Over the years, Kevin has poured his heart and soul into five different Mustangs. His first was a 1995 GT in “Canary Yellow.” To this first build, he added wings, body kits, and modified the engine to up the horsepower. His current car is a very special 2003 Saleen S281-E Mustang Speedster in “Speedlab Yellow” (a custom Saleen shade.) It was originally Steve Saleen's personal car and is modded with all available options you can get on a Saleen Mustang. To this masterpiece, Kevin has added nothing.

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One Big Yellow Family 

Part of the massive success of the Yellow Mustang Registry is the simplicity of the concept. The prerequisites to join are simple: own a Mustang, any Mustang, that’s painted at least 50% Yellow. You don’t need to be a super savvy builder or a wise gearhead to get in and start learning from others. Everyone with a set of the right keys belongs. It’s a formula that makes for a delightfully diverse family tree. 

“We have members who build drag cars that aren't street legal, showing up to events with people that just bought a car off the lot last week. And they’re all welcome! Also, once you're part of the family, you're in for life. If you sell your Mustang for a different car, you're still a YMR family member, and you're welcome to all our events.” – Kevin Cluck

The “all are welcome” game is easier said than done when it comes to clubs. But the Yellow Mustang Registry walks the walk and talks the talk. For example, their events rarely feature a “best in show” category. Kevin has been very careful to avoid the types of prizes and contests that promote competition centered around who can outspend their friends to get to the top. 

“I like to do awards like ‘Craziest Trunk Decoration’ or ‘Wildest Rearview Mirror Ornament.’ Things that fuel people’s creativity. I want the group to throw the money subject out of the window. All we care about is that you show up with a good attitude. We're not here to feel elite. We’re here to have fun and enjoy the fellowship of one another.” – Kevin Cluck

For the curious, a recent winner of the “Craziest Rearview Mirror” prize somehow managed to rig a small aquarium, complete with live fish and aquarium decorations, onto their rear view mirror.

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What’s Your Number?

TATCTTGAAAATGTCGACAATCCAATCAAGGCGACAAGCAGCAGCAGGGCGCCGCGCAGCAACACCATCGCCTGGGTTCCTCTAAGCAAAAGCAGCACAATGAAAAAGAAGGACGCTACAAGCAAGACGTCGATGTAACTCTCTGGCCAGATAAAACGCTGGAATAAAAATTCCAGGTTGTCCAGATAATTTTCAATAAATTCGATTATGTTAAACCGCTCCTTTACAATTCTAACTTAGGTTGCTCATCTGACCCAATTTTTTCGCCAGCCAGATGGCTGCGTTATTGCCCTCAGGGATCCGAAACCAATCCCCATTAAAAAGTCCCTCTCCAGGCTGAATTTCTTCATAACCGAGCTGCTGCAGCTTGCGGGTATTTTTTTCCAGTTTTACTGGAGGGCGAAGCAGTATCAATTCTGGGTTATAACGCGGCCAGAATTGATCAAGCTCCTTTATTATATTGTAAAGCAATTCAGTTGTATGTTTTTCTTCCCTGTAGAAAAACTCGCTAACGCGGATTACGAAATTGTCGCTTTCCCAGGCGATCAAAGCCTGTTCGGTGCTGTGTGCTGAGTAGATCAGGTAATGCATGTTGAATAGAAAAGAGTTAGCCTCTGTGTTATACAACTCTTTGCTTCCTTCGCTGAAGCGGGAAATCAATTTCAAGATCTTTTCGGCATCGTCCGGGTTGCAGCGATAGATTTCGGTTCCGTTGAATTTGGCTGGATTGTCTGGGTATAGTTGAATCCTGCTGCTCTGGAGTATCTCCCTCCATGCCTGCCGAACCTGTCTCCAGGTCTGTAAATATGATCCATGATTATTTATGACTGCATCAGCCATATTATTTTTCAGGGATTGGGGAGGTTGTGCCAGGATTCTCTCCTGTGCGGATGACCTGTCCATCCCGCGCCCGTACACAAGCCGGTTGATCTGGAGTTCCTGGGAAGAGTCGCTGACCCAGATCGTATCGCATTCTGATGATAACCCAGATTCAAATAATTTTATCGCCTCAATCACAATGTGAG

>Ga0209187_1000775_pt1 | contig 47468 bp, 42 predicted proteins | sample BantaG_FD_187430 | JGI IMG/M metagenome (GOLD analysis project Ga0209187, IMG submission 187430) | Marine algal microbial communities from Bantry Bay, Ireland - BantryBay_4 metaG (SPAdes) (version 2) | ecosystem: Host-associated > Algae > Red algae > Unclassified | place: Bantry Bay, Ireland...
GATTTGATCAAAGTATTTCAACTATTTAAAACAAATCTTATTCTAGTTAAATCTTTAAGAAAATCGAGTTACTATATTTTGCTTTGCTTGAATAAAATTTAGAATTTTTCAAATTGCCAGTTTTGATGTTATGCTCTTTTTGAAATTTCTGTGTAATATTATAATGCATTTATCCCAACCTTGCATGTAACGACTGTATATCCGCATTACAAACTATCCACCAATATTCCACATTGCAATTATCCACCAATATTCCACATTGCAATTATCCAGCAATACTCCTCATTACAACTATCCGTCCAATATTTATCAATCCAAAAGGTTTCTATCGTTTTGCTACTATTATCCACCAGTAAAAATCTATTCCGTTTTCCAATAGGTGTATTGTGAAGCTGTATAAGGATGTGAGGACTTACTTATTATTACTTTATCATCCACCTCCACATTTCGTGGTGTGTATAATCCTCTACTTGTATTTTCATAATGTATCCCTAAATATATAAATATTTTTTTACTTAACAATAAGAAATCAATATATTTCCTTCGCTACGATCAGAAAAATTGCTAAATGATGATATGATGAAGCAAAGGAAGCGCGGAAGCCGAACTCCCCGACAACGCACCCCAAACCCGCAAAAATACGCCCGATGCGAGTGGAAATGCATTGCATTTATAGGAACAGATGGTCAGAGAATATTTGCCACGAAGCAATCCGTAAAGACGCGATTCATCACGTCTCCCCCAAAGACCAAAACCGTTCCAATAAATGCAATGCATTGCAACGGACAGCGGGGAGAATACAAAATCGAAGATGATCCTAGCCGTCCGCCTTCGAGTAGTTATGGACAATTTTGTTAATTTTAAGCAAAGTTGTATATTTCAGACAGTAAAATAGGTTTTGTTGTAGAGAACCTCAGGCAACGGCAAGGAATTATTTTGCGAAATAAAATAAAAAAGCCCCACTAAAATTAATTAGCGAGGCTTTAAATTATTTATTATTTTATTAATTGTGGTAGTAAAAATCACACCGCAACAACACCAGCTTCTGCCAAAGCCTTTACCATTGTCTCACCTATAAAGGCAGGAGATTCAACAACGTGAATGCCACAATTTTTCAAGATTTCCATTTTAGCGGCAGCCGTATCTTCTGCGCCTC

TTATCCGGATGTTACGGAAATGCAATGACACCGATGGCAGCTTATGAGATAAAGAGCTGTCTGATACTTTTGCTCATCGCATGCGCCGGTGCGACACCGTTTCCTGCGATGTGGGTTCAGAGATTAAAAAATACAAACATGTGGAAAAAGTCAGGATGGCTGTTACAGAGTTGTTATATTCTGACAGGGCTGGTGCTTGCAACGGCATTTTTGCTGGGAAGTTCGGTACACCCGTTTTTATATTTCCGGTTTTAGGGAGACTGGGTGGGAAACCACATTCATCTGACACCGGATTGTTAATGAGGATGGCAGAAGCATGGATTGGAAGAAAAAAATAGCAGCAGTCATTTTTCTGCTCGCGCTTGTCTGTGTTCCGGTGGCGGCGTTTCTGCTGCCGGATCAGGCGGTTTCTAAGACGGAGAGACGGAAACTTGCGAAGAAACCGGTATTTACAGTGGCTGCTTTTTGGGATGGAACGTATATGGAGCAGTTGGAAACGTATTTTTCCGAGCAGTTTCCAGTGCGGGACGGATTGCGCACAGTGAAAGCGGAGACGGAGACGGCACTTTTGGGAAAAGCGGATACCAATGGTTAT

Members of the Yellow Mustang Registry identify one another by their member numbers. The lowest numbers were attributed to the founding members, and so on. Each new member receives a decal for their vehicle featuring their YMR number. As of June 2022, the most recent member number went to Travis Warden of Texas, No. 12093. The YMR Facebook post introducing him (alongside numbers 12076 through 12092) is peppered with “welcome to the family” comments, each signed off with the commenter's number.

At Ford Nationals in Carlisle, we also chatted with John K. Jennings, Member No. 4920. John had traveled all the way from Detroit to attend the event and show off his sleek 2003 Cobra Coupe, complete with BFGoodrich® g-Force™ COMP-2™ tires. The car is painted a blindingly-bright “Zinc Yellow.” After owning this car for over 20 years, John still loves driving it, especially at Yellow Mustang Registry gatherings.  

“I like all the yellows, but Zinc Yellow is special. I love that it’s kind of sporty and impossible to ignore. Even at YMR events, I stand out.” – John K. Jennings, Member No.4920

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Pictured: John K. Jennings (Member No. 4920) with his 2003 Cobra Coupe

The Sunny Side

Like many other special car clubs, the Yellow Mustang Registry is much more than a Mustang club. It’s a worldwide network. It’s a family. And it’s a steady reminder to look on the bright side. 

“Yellow makes you feel alive. It's a bright, happy color. And it draws the eye, especially on a car. When I’m on my own, a few people always stop to ask me about my Mustang. But when I’m with the group – for example, we drove through Gatlinburg, Tennessee together recently – everyone drops what they were doing to walk outside and watch us cruise by. It’s an event. A highlight of the day. The jaws in town definitely drop.” – Kevin Cluck

The jaws drop. The iconic rumble roars. And a new generation of six-year-olds tug on their grandparents’ sleeves to ask: “what is that?” 

“I always think to myself ‘that kid could be a future Yellow Mustang Registry president’ or even a future Ford exec or designer. All it takes is inspiration. The sky's the limit.” – Kevin Cluck